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As the pendulum swings

Iraq | With casualties in Iraq at an eight-month low, why aren't the Democrats cheering?

Issue: "Minority report," Aug. 11, 2007

Just off Pennsylvania Avenue, small groups of workers stand in line for lunch at a 24-hour Burger King and sip triple lattes at a nearby coffee shop. After work, they might catch a movie at a local theater or check out the latest iPod accessories at a nearby electronics store.

But these aren't White House workers, and this Pennsylvania Avenue isn't in Washington, D.C. Instead, these workers are U.S. troops and Iraqi civilians, and this arid road runs through the largest U.S. military base in Iraq.

Balad Air Base-also known to U.S. forces as Camp Anaconda-sits 50 miles north of Baghdad in one of the most hostile regions in Iraq. Some 20,000 U.S. troops live and work on the base, which includes a logistics center and a massive airstrip of more than 11,000 feet-or just over two miles long. Air Force officials say it's the second busiest runway in the world, trailing only Heathrow Airport in London.

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Congress has appropriated hundreds of millions of dollars to construct Balad and at least three other mega-bases that serve as major air and logistics hubs in Iraq. (The United States has about 75 smaller, forward-operating bases around the country, most with conditions far more rustic than those at Balad.) This year alone, Congress approved some $1.7 billion for military construction in Iraq and Afghanistan.

But late last month, the House passed another piece of base-related legislation: a bill that bars the establishment of permanent military bases in Iraq.

Even as major construction continued on U.S. bases in the region, Democrats said Iraqis need a clear sign that America doesn't plan to stay in the country long-term.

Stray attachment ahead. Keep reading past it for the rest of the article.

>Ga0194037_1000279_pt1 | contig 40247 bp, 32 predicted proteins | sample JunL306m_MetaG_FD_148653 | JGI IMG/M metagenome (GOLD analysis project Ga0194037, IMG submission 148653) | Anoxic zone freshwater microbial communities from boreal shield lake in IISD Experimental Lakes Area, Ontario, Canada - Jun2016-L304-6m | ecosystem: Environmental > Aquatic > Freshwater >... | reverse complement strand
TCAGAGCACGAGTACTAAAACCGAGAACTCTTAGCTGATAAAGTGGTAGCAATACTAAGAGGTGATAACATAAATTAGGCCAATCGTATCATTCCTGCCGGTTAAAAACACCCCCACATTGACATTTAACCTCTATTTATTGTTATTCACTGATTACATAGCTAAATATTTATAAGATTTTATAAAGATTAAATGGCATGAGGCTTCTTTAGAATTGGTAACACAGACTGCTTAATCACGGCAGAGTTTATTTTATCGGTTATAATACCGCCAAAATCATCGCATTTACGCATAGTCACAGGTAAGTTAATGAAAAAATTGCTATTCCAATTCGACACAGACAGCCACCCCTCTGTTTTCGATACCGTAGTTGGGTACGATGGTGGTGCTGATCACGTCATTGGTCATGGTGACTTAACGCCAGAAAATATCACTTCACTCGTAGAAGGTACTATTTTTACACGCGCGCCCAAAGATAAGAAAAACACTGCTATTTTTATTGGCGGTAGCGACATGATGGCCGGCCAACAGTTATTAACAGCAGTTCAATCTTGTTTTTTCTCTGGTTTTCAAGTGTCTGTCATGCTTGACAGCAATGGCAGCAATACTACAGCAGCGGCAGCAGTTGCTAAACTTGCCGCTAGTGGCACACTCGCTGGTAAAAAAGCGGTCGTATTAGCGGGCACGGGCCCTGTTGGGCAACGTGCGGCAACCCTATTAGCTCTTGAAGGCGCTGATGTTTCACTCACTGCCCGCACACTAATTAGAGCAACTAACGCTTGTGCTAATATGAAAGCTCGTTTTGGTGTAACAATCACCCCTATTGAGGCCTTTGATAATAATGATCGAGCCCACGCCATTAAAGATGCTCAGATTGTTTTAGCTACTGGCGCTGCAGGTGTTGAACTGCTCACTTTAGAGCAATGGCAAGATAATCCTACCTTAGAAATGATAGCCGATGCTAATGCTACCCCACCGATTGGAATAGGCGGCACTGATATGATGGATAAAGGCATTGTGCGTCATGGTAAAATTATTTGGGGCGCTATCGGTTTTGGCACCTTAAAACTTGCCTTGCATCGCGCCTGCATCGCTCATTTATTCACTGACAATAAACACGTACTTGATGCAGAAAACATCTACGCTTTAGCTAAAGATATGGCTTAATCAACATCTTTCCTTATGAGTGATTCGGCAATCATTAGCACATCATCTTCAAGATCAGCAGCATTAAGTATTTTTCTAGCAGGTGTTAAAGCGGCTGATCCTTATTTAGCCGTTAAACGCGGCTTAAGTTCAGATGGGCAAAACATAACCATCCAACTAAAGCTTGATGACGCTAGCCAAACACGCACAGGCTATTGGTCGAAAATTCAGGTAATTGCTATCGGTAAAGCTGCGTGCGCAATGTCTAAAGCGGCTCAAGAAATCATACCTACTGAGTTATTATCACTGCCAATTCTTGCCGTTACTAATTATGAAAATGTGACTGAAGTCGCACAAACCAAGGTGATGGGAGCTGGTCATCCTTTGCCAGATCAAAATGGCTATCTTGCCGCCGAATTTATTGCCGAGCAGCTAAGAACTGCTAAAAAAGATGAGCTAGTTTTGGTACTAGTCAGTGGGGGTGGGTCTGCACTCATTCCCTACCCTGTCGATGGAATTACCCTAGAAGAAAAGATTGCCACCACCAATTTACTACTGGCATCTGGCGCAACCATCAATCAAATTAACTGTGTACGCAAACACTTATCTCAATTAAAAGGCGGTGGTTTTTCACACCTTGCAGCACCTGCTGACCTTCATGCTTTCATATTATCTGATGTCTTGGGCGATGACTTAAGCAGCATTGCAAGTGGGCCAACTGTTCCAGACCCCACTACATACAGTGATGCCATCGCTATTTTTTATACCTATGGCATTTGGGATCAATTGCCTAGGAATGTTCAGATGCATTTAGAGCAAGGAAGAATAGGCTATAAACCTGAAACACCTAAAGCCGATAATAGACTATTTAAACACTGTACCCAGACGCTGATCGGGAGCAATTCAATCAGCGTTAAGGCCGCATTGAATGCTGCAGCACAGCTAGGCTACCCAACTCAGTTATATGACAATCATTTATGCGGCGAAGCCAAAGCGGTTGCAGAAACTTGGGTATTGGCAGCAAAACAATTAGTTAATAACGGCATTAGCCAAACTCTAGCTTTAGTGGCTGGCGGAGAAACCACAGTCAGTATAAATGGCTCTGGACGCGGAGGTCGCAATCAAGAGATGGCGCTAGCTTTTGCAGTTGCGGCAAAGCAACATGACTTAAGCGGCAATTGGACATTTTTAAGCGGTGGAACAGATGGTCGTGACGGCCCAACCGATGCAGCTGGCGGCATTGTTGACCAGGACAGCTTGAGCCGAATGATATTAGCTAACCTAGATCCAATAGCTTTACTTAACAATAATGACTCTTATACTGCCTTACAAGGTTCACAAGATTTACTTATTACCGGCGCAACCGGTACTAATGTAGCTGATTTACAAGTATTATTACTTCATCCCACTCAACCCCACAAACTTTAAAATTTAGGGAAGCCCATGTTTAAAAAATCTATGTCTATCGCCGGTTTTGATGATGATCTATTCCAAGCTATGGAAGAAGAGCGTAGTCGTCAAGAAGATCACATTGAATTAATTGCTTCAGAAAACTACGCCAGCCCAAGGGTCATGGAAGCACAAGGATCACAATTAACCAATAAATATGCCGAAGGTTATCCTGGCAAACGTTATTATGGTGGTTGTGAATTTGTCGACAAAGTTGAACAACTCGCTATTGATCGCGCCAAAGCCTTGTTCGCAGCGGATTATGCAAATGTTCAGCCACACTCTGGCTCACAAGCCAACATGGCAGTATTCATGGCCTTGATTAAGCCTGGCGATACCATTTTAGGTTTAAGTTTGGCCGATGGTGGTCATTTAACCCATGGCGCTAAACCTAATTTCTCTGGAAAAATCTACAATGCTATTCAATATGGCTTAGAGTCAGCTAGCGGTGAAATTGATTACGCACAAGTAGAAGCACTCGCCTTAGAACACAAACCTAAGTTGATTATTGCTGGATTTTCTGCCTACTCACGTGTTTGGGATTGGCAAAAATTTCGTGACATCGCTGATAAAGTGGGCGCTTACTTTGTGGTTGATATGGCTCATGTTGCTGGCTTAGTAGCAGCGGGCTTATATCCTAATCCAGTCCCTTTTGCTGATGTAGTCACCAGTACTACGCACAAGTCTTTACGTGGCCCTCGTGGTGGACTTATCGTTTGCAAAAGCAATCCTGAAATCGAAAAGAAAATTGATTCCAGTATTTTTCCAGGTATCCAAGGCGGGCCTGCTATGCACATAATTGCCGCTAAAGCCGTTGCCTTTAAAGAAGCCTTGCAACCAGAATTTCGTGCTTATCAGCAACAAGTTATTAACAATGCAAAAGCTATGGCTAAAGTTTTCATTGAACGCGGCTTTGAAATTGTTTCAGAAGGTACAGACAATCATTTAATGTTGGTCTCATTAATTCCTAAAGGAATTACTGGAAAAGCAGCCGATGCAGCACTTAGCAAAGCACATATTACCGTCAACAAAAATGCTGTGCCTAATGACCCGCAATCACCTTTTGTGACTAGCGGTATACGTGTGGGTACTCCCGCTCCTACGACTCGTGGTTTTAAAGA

Most House Republicans went along with the bill, saying it only reiterates President Bush's stated policy: Military spending measures in 2006 and 2007 included clauses that prohibited permanent military installations in Iraq. House Minority Leader John Boehner (R-Ohio) voted for the recent bill but called it a political stunt by Democrats: "'No permanent bases' is already the policy of the United States."

If that is the policy of the United States, it isn't clear: Administration officials say there are no plans for permanent bases in Iraq, but also suggest that Americans may need to stay in the country long-term. (Bush has maintained the United States needs a long-term presence in the region, but he hasn't specified where.)

Meanwhile, military officials are offering a more blunt assessment: Navy Adm. Michael Mullen, Bush's nominee for chairman of the Joint Chiefs of Staff, told lawmakers at his confirmation hearing last month that the United States will be in Iraq for "years not months." Bush officials have not offered a timeline.

That ambiguity underscores the complexity of making long-term plans in a volatile country. But it also underscores another problem undermining the Bush administration: a lack of clarity in communicating the goals and gains of a war that appears muddled to many Americans.

In a prime-time news conference nearly a year after the war began, President Bush told Americans: "As a proud and independent people, Iraqis do not support an indefinite occupation, and neither does America." Early last year, then-U.S. ambassador to Iraq Zalmay Khalilzad was more direct, telling Congress: "We have no goal of establishing permanent bases." Khalilzad repeated that assurance on Iraqi television.

But early this summer, administration officials for the first time publicly suggested the possibility of a long-term presence in Iraq. Bush spokesman Tony Snow compared the mission in Iraq to the mission in South Korea, where the United States has maintained a military base since the end of the Korean War more than 50 years ago. Snow said once U.S. troops no longer patrol the streets of Iraq, the American mission could likewise evolve into an "over-the-horizon support role."

A day later, Defense Secretary Robert Gates went further when discussing Iraq and said the United States handled Korea better than Vietnam, "where we just left lock, stock, and barrel." He added: "The idea is more of a model of a mutually agreed arrangement whereby we have a long and enduring presence."

War critics decry the Korea analogy, saying the conflicts are too different to compare. House Foreign Affairs Committee Chairman Tom Lantos (D-Calif.) recently argued that Korea was "vital to our security interests during the Cold War." He added: "But Iraq is not Korea. It is now beyond question that our national security is being harmed-not helped-by our continuing vast footprint in Iraq."

According to Thomas Donnelly, that assertion isn't beyond question. Donnelly, a resident fellow at the American Enterprise Institute, told WORLD that Iraqi security is vital to American security: "We're building an ally in the longer war."

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